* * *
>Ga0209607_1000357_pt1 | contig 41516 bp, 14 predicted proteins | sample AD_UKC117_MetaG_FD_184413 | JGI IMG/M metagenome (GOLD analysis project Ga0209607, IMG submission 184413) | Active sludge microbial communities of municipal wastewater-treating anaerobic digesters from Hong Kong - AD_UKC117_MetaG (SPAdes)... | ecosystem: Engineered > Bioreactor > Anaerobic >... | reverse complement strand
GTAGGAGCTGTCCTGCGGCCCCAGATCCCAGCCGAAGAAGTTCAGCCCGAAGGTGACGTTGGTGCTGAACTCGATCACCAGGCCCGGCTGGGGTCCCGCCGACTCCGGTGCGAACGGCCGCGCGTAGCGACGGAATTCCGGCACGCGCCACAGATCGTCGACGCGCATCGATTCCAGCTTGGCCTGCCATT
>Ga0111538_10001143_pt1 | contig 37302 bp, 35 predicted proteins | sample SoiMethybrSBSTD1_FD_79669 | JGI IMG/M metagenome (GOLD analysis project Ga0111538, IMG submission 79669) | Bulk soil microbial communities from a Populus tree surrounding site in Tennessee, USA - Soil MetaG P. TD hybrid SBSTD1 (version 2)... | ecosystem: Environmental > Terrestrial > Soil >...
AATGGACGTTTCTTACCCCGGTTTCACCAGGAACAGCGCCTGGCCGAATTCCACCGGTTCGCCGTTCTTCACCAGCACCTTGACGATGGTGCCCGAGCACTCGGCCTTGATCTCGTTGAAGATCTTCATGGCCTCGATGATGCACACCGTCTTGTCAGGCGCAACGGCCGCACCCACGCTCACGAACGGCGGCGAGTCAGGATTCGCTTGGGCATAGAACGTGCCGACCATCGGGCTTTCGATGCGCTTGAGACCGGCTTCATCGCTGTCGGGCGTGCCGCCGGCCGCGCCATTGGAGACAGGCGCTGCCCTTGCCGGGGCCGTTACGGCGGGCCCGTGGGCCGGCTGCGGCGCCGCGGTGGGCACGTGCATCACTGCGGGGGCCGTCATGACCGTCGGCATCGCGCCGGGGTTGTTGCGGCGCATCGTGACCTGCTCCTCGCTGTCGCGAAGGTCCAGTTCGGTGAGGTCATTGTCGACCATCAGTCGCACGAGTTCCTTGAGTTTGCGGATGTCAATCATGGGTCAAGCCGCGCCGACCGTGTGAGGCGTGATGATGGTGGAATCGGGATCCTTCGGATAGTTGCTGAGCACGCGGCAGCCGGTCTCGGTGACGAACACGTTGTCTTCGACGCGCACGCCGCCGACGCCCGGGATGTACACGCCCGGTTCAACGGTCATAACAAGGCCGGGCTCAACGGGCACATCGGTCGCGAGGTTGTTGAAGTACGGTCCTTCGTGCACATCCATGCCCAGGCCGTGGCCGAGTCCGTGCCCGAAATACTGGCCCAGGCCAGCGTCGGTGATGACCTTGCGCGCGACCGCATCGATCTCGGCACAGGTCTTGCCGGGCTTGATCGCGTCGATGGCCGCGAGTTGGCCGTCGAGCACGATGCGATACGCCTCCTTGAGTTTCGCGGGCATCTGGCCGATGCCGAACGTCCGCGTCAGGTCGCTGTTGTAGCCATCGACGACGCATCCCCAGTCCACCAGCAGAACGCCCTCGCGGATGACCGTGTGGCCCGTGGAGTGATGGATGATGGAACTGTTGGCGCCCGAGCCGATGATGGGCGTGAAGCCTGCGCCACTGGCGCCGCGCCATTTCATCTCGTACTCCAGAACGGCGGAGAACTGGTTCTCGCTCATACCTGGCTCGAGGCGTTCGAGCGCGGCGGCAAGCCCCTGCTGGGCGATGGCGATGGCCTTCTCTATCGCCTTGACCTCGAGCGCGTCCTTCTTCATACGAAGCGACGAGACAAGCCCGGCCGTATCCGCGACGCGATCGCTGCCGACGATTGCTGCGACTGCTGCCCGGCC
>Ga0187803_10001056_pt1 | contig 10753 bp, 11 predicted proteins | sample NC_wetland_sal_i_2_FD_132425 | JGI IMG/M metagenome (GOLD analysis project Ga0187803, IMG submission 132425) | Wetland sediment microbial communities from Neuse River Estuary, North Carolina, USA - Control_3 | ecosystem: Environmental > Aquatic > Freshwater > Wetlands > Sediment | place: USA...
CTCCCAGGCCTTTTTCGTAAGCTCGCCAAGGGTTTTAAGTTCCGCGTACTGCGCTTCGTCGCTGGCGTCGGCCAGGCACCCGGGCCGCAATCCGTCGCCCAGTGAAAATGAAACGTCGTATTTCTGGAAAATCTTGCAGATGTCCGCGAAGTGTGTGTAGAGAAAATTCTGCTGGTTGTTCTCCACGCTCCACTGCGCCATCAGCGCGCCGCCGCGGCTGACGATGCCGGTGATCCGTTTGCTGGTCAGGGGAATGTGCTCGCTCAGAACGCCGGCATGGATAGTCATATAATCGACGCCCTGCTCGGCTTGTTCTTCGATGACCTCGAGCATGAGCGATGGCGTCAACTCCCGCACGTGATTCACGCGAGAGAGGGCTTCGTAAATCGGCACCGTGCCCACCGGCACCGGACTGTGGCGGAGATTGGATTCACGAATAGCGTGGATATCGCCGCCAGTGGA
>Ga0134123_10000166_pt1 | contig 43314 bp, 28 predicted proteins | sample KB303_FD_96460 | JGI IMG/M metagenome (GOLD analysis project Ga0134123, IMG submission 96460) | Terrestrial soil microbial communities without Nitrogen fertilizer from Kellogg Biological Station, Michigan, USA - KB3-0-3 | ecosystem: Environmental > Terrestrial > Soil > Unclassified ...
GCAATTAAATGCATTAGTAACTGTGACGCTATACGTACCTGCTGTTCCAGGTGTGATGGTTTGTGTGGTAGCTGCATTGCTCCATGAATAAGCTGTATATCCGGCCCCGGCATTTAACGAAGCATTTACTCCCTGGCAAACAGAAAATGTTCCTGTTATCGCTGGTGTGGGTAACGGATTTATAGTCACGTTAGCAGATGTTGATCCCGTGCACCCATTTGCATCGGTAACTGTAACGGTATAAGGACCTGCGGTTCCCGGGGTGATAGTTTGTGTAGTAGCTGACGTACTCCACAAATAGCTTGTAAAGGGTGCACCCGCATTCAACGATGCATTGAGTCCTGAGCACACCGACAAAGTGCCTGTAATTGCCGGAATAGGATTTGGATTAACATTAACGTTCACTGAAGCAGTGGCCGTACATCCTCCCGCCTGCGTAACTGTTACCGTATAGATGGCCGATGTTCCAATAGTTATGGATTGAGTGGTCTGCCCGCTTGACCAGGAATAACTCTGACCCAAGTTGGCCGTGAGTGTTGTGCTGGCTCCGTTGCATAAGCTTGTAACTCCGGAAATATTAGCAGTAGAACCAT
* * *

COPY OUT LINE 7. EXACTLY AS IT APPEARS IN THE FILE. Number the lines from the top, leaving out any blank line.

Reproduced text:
>Ga0134123_10000166_pt1 | contig 43314 bp, 28 predicted proteins | sample KB303_FD_96460 | JGI IMG/M metagenome (GOLD analysis project Ga0134123, IMG submission 96460) | Terrestrial soil microbial communities without Nitrogen fertilizer from Kellogg Biological Station, Michigan, USA - KB3-0-3 | ecosystem: Environmental > Terrestrial > Soil > Unclassified ...